As he once went about making English intelligible, Bryson now attempts the same with the great moments of science, both the ideas themselves and their genesis, to resounding success. Piqued by his own ignorance on these matters, he’s egged on even more so by the people who’ve figured out—or think they’ve figured out—such things as what is in the center of the Earth. So he goes exploring, in the library and in company with scientists at work today, to get a grip on a range of topics from subatomic particles to cosmology. The aim is to deliver reports on these subjects in terms anyone can understand, and for the most part, it works. The most difficult is the nonintuitive material—time as part of space, say, or proteins inventing themselves spontaneously, without direction—and the quantum leaps unusual minds have made: as J.B.S. Haldane once put it, “The universe is not only queerer than we suppose; it is queerer than we can suppose.” Mostly, though, Bryson renders clear the evolution of continental drift, atomic structure, singularity, the extinction of the dinosaur, and a mighty host of other subjects in self-contained chapters that can be taken at a bite, rather than read wholesale. He delivers the human-interest angle on the scientists, and he keeps the reader laughing and willing to forge ahead, even over their heads: the human body, for instance, harboring enough energy “to explode with the force of thirty very large hydrogen bombs, assuming you knew how to liberate it and really wished to make a point.”

Loads of good explaining, with reminders, time and again, of how much remains unknown, neatly putting the death of science into perspective.

Pub Date: May 6, 2003

ISBN: 0-7679-0817-1

Page Count: 304

Publisher: Broadway

Review Posted Online: May 20, 2010

Kirkus Reviews Issue: April 1, 2003

Did you like this book?

A tiny book, not much bigger than a pamphlet, with huge potential impact.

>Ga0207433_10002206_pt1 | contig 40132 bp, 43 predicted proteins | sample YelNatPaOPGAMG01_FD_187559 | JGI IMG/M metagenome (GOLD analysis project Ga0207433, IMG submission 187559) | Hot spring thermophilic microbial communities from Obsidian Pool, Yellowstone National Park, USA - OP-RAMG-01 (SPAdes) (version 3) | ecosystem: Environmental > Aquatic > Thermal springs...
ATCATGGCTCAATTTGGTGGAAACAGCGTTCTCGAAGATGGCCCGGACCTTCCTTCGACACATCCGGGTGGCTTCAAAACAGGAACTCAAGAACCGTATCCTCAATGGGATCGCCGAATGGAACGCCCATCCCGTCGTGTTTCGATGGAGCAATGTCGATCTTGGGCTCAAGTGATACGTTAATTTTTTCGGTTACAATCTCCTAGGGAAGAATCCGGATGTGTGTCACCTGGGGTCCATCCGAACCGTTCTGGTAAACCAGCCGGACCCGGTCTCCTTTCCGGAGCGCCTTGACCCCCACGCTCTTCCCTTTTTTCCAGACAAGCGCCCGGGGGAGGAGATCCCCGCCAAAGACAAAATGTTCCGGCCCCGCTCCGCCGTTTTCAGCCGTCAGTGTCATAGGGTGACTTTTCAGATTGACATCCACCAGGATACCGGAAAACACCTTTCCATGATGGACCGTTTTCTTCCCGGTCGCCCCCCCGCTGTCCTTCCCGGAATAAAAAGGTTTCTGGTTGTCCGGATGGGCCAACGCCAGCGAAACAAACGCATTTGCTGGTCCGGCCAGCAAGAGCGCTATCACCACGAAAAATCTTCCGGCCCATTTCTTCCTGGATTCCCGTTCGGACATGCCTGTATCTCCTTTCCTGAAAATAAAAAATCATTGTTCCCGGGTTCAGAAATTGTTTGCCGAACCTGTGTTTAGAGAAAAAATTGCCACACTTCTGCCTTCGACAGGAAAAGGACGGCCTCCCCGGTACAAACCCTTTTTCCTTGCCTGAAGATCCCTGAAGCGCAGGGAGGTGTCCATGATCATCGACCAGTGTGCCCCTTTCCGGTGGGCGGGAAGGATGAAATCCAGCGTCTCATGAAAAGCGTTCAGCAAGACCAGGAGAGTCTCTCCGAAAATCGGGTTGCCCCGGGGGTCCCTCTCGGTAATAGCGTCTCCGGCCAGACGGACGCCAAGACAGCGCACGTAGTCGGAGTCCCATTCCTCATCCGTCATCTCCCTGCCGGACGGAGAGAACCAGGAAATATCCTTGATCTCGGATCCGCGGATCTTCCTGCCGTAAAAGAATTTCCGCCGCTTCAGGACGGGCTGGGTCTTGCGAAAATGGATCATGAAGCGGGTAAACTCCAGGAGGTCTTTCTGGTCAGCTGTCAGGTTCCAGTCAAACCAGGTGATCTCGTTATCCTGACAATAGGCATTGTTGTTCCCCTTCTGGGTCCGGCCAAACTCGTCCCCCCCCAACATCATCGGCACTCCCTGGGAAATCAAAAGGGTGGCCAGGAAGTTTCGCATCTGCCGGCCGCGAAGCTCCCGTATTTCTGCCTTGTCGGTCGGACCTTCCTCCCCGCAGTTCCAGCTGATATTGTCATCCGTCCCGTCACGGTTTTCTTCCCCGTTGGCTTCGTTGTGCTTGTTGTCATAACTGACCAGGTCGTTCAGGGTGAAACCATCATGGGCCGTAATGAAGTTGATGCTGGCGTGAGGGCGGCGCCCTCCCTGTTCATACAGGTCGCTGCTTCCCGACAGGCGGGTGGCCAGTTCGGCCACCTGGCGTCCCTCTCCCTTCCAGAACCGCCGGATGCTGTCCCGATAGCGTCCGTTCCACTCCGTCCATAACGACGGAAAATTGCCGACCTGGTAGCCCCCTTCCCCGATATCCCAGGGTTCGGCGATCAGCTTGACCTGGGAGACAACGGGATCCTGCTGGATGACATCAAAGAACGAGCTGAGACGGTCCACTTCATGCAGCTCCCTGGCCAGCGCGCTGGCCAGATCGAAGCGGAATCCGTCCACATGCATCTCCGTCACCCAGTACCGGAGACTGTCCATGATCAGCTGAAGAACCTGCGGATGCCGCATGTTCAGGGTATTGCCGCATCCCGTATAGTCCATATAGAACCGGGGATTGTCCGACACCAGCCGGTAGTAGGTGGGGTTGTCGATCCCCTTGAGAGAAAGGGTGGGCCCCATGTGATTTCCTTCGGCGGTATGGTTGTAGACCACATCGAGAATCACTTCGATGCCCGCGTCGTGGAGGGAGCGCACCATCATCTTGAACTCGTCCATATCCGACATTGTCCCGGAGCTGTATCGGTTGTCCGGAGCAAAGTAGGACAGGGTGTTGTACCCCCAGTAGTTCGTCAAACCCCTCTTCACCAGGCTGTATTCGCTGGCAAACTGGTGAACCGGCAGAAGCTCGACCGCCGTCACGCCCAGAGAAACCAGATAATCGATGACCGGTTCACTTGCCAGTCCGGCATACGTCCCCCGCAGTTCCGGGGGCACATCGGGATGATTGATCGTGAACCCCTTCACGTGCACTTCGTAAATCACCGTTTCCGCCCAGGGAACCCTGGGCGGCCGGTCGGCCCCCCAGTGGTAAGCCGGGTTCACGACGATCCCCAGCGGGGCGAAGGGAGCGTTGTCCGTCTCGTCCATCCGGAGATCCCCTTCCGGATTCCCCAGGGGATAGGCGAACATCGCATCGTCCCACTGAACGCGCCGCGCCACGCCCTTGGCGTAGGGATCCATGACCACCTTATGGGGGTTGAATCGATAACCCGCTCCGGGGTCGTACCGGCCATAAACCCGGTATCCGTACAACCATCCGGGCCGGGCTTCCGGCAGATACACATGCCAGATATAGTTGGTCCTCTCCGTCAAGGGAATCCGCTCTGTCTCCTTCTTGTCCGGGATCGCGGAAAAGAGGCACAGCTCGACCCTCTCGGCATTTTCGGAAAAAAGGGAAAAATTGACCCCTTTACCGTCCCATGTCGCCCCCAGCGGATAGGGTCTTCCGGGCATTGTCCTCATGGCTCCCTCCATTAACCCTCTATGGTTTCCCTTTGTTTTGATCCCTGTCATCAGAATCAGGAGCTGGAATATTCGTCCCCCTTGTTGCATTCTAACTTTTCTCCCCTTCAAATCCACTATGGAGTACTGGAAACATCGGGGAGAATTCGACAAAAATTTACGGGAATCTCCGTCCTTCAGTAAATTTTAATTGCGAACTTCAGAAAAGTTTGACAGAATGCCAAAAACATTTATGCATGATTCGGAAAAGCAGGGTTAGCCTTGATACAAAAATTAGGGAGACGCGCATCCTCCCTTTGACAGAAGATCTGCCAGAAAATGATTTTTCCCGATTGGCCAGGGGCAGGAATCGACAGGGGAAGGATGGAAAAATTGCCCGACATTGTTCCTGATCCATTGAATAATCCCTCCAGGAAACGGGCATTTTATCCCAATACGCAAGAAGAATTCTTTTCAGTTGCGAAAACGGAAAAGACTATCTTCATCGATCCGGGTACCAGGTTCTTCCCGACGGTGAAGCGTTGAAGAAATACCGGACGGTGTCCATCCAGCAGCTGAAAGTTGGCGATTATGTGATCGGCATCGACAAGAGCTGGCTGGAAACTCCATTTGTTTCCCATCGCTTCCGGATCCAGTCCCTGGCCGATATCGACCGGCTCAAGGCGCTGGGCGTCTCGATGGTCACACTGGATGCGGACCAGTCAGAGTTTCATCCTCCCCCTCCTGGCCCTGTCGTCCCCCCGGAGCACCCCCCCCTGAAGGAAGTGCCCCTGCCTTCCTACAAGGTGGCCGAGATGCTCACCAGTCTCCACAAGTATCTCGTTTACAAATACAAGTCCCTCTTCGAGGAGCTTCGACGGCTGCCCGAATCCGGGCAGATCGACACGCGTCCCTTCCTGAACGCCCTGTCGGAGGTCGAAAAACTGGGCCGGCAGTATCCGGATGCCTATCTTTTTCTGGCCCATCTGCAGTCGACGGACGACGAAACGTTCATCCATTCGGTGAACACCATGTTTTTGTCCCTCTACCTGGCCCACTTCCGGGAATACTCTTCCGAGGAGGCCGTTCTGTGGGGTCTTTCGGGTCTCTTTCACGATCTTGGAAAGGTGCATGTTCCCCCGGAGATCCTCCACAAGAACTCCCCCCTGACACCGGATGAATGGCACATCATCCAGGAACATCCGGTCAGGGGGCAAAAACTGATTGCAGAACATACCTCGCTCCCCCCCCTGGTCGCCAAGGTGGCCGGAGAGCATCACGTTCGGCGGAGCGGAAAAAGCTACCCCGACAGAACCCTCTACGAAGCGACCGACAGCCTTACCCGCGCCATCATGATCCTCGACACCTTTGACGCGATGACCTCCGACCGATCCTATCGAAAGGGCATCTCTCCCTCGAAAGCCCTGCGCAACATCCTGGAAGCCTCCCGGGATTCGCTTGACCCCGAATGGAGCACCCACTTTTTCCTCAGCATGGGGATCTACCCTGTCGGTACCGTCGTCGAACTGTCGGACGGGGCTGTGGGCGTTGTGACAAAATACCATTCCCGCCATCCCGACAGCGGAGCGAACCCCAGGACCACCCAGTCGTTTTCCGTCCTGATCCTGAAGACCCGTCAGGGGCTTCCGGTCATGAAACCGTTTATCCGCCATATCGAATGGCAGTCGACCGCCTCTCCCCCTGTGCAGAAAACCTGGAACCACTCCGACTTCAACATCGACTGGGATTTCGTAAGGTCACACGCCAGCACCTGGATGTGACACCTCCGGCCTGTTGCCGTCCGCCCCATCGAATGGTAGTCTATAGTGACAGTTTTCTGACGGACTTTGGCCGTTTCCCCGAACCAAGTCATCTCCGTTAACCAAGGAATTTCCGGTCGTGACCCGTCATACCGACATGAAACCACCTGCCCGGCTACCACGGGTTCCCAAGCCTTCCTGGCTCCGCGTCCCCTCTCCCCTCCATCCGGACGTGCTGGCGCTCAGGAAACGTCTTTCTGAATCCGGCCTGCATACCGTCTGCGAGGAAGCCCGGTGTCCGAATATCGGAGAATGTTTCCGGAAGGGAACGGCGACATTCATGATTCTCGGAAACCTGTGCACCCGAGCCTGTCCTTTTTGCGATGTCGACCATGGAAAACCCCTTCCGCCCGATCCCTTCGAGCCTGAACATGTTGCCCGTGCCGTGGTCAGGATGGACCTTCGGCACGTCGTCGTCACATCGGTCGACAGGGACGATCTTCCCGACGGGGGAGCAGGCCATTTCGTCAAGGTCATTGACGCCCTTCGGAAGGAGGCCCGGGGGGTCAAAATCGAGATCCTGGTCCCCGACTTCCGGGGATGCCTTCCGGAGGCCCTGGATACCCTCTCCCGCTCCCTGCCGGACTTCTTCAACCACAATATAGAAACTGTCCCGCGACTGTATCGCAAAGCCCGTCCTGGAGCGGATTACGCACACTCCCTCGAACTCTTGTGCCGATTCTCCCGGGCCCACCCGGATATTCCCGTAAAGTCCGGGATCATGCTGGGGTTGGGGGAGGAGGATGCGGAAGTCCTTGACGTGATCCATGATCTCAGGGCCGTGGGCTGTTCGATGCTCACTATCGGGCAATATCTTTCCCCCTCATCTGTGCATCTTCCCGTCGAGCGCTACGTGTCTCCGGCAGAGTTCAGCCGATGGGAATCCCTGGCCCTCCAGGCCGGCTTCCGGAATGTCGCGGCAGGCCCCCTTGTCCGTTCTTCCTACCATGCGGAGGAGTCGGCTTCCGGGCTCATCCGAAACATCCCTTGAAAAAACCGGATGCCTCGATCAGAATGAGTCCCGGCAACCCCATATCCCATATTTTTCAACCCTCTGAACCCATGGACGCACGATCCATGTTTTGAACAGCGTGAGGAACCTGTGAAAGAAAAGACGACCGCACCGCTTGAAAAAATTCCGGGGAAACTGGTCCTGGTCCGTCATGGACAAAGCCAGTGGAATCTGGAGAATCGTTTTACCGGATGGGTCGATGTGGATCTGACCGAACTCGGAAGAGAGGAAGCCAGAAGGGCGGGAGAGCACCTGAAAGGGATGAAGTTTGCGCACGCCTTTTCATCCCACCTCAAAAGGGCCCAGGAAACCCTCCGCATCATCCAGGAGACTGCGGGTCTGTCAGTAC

Our Verdict

  • Our Verdict
  • GET IT

  • New York Times Bestseller

  • IndieBound Bestseller


A collection of articulate, forceful speeches made from September 2018 to September 2019 by the Swedish climate activist who was nominated for a Nobel Peace Prize.

Speaking in such venues as the European and British Parliaments, the French National Assembly, the Austrian World Summit, and the U.N. General Assembly, Thunberg has always been refreshingly—and necessarily—blunt in her demands for action from world leaders who refuse to address climate change. With clarity and unbridled passion, she presents her message that climate change is an emergency that must be addressed immediately, and she fills her speeches with punchy sound bites delivered in her characteristic pull-no-punches style: “I don’t want you to be hopeful. I want you to panic. I want you to feel the fear I feel every day. And then I want you to act.” In speech after speech, to persuade her listeners, she cites uncomfortable, even alarming statistics about global temperature rise and carbon dioxide emissions. Although this inevitably makes the text rather repetitive, the repetition itself has an impact, driving home her point so that no one can fail to understand its importance. Thunberg varies her style for different audiences. Sometimes it is the rousing “our house is on fire” approach; other times she speaks more quietly about herself and her hopes and her dreams. When addressing the U.S. Congress, she knowingly calls to mind the words and deeds of Martin Luther King Jr. and John F. Kennedy. The last speech in the book ends on a note that is both challenging and upbeat: “We are the change and change is coming.” The edition published in Britain earlier this year contained 11 speeches; this updated edition has 16, all worth reading.

A tiny book, not much bigger than a pamphlet, with huge potential impact.

Pub Date: Nov. 26, 2019

ISBN: 978-0-14-313356-8

Page Count: 112

Publisher: Penguin

Review Posted Online: Nov. 3, 2019

Did you like this book?